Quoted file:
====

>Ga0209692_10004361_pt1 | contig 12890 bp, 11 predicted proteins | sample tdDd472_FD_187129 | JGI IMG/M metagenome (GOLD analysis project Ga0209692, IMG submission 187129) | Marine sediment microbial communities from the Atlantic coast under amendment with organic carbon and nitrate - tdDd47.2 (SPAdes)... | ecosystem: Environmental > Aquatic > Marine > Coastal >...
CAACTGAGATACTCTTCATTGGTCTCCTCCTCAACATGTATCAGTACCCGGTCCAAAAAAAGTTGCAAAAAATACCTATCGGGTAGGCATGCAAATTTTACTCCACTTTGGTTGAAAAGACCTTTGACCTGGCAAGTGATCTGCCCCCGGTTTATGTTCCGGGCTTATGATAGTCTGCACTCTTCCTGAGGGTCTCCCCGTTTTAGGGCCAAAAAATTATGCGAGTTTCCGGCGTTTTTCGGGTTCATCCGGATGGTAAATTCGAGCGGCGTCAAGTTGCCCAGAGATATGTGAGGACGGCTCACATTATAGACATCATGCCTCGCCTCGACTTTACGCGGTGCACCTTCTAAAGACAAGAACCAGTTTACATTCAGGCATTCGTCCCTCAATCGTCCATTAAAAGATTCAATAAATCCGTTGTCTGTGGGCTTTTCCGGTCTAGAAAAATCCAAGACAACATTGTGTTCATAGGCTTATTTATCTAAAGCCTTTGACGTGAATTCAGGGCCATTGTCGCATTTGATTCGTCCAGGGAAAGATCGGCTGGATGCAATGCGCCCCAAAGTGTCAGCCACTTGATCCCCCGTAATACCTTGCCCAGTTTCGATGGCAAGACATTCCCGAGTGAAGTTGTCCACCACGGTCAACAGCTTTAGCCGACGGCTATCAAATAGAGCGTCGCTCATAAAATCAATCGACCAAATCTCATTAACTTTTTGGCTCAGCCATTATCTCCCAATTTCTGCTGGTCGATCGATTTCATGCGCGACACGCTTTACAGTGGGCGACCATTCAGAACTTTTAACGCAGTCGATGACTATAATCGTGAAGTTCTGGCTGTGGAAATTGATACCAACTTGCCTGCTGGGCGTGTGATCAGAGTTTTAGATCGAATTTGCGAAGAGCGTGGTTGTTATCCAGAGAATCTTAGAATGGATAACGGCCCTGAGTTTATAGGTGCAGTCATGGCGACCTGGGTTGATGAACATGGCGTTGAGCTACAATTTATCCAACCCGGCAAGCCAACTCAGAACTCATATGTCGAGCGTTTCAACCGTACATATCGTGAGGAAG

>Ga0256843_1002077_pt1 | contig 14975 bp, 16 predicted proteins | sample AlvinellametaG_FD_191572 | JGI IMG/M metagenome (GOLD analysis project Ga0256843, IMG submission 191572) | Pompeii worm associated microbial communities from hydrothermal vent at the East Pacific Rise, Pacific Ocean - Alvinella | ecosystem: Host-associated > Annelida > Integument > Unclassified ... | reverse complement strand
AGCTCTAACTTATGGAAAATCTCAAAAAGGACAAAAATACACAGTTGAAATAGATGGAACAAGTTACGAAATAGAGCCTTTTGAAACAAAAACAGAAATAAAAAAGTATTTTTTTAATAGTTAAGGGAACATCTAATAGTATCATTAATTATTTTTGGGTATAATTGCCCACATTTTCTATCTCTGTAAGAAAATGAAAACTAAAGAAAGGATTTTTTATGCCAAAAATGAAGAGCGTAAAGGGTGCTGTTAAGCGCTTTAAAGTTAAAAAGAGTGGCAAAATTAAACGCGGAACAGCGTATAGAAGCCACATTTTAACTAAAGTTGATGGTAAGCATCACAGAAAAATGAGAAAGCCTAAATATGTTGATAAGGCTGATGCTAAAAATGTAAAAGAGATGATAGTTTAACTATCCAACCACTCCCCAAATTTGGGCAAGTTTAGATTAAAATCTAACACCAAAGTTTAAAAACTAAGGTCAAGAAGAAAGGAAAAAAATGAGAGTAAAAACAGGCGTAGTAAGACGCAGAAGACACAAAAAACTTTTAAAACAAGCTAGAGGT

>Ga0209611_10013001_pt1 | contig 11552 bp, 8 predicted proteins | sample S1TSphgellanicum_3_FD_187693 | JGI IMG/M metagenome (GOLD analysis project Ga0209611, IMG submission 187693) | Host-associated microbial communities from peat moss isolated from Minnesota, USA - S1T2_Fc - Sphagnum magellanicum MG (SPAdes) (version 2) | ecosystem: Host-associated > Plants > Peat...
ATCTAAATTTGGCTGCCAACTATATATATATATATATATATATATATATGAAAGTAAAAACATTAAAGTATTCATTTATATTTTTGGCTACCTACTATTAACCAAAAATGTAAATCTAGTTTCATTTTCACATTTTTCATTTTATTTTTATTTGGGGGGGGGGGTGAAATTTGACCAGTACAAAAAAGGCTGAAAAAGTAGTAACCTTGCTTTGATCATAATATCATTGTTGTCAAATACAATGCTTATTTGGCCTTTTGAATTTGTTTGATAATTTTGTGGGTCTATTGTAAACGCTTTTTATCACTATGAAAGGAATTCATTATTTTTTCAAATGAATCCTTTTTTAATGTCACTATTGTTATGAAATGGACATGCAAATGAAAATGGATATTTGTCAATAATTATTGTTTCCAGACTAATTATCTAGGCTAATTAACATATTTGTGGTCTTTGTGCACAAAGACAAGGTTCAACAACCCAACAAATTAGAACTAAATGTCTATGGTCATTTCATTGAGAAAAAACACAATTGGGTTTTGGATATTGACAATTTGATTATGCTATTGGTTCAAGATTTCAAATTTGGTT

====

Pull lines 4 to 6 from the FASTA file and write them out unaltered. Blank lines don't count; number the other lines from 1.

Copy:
AGCTCTAACTTATGGAAAATCTCAAAAAGGACAAAAATACACAGTTGAAATAGATGGAACAAGTTACGAAATAGAGCCTTTTGAAACAAAAACAGAAATAAAAAAGTATTTTTTTAATAGTTAAGGGAACATCTAATAGTATCATTAATTATTTTTGGGTATAATTGCCCACATTTTCTATCTCTGTAAGAAAATGAAAACTAAAGAAAGGATTTTTTATGCCAAAAATGAAGAGCGTAAAGGGTGCTGTTAAGCGCTTTAAAGTTAAAAAGAGTGGCAAAATTAAACGCGGAACAGCGTATAGAAGCCACATTTTAACTAAAGTTGATGGTAAGCATCACAGAAAAATGAGAAAGCCTAAATATGTTGATAAGGCTGATGCTAAAAATGTAAAAGAGATGATAGTTTAACTATCCAACCACTCCCCAAATTTGGGCAAGTTTAGATTAAAATCTAACACCAAAGTTTAAAAACTAAGGTCAAGAAGAAAGGAAAAAAATGAGAGTAAAAACAGGCGTAGTAAGACGCAGAAGACACAAAAAACTTTTAAAACAAGCTAGAGGT

>Ga0209611_10013001_pt1 | contig 11552 bp, 8 predicted proteins | sample S1TSphgellanicum_3_FD_187693 | JGI IMG/M metagenome (GOLD analysis project Ga0209611, IMG submission 187693) | Host-associated microbial communities from peat moss isolated from Minnesota, USA - S1T2_Fc - Sphagnum magellanicum MG (SPAdes) (version 2) | ecosystem: Host-associated > Plants > Peat...
ATCTAAATTTGGCTGCCAACTATATATATATATATATATATATATATATGAAAGTAAAAACATTAAAGTATTCATTTATATTTTTGGCTACCTACTATTAACCAAAAATGTAAATCTAGTTTCATTTTCACATTTTTCATTTTATTTTTATTTGGGGGGGGGGGTGAAATTTGACCAGTACAAAAAAGGCTGAAAAAGTAGTAACCTTGCTTTGATCATAATATCATTGTTGTCAAATACAATGCTTATTTGGCCTTTTGAATTTGTTTGATAATTTTGTGGGTCTATTGTAAACGCTTTTTATCACTATGAAAGGAATTCATTATTTTTTCAAATGAATCCTTTTTTAATGTCACTATTGTTATGAAATGGACATGCAAATGAAAATGGATATTTGTCAATAATTATTGTTTCCAGACTAATTATCTAGGCTAATTAACATATTTGTGGTCTTTGTGCACAAAGACAAGGTTCAACAACCCAACAAATTAGAACTAAATGTCTATGGTCATTTCATTGAGAAAAAACACAATTGGGTTTTGGATATTGACAATTTGATTATGCTATTGGTTCAAGATTTCAAATTTGGTT